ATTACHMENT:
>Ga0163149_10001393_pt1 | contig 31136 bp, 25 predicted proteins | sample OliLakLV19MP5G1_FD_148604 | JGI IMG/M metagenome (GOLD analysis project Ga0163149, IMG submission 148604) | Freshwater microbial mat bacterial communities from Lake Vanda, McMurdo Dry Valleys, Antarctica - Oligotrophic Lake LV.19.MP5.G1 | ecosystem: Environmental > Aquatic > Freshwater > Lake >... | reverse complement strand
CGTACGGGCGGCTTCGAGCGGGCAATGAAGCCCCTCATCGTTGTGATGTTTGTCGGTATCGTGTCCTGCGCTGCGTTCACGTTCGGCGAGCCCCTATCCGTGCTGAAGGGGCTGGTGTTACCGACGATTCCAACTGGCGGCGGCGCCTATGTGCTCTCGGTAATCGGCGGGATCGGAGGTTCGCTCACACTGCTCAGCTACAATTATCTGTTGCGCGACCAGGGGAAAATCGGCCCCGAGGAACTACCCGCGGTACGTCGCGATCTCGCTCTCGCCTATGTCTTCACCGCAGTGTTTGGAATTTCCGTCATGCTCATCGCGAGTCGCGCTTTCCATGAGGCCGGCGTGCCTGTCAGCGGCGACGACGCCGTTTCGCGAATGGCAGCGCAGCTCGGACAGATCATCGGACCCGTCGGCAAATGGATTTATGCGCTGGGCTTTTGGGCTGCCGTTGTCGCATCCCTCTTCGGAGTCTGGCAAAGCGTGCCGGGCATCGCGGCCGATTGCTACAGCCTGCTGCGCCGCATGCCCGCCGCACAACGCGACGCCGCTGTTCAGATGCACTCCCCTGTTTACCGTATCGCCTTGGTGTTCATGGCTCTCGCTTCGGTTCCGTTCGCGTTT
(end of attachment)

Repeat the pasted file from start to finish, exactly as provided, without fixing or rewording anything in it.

>Ga0163149_10001393_pt1 | contig 31136 bp, 25 predicted proteins | sample OliLakLV19MP5G1_FD_148604 | JGI IMG/M metagenome (GOLD analysis project Ga0163149, IMG submission 148604) | Freshwater microbial mat bacterial communities from Lake Vanda, McMurdo Dry Valleys, Antarctica - Oligotrophic Lake LV.19.MP5.G1 | ecosystem: Environmental > Aquatic > Freshwater > Lake >... | reverse complement strand
CGTACGGGCGGCTTCGAGCGGGCAATGAAGCCCCTCATCGTTGTGATGTTTGTCGGTATCGTGTCCTGCGCTGCGTTCACGTTCGGCGAGCCCCTATCCGTGCTGAAGGGGCTGGTGTTACCGACGATTCCAACTGGCGGCGGCGCCTATGTGCTCTCGGTAATCGGCGGGATCGGAGGTTCGCTCACACTGCTCAGCTACAATTATCTGTTGCGCGACCAGGGGAAAATCGGCCCCGAGGAACTACCCGCGGTACGTCGCGATCTCGCTCTCGCCTATGTCTTCACCGCAGTGTTTGGAATTTCCGTCATGCTCATCGCGAGTCGCGCTTTCCATGAGGCCGGCGTGCCTGTCAGCGGCGACGACGCCGTTTCGCGAATGGCAGCGCAGCTCGGACAGATCATCGGACCCGTCGGCAAATGGATTTATGCGCTGGGCTTTTGGGCTGCCGTTGTCGCATCCCTCTTCGGAGTCTGGCAAAGCGTGCCGGGCATCGCGGCCGATTGCTACAGCCTGCTGCGCCGCATGCCCGCCGCACAACGCGACGCCGCTGTTCAGATGCACTCCCCTGTTTACCGTATCGCCTTGGTGTTCATGGCTCTCGCTTCGGTTCCGTTCGCGTTT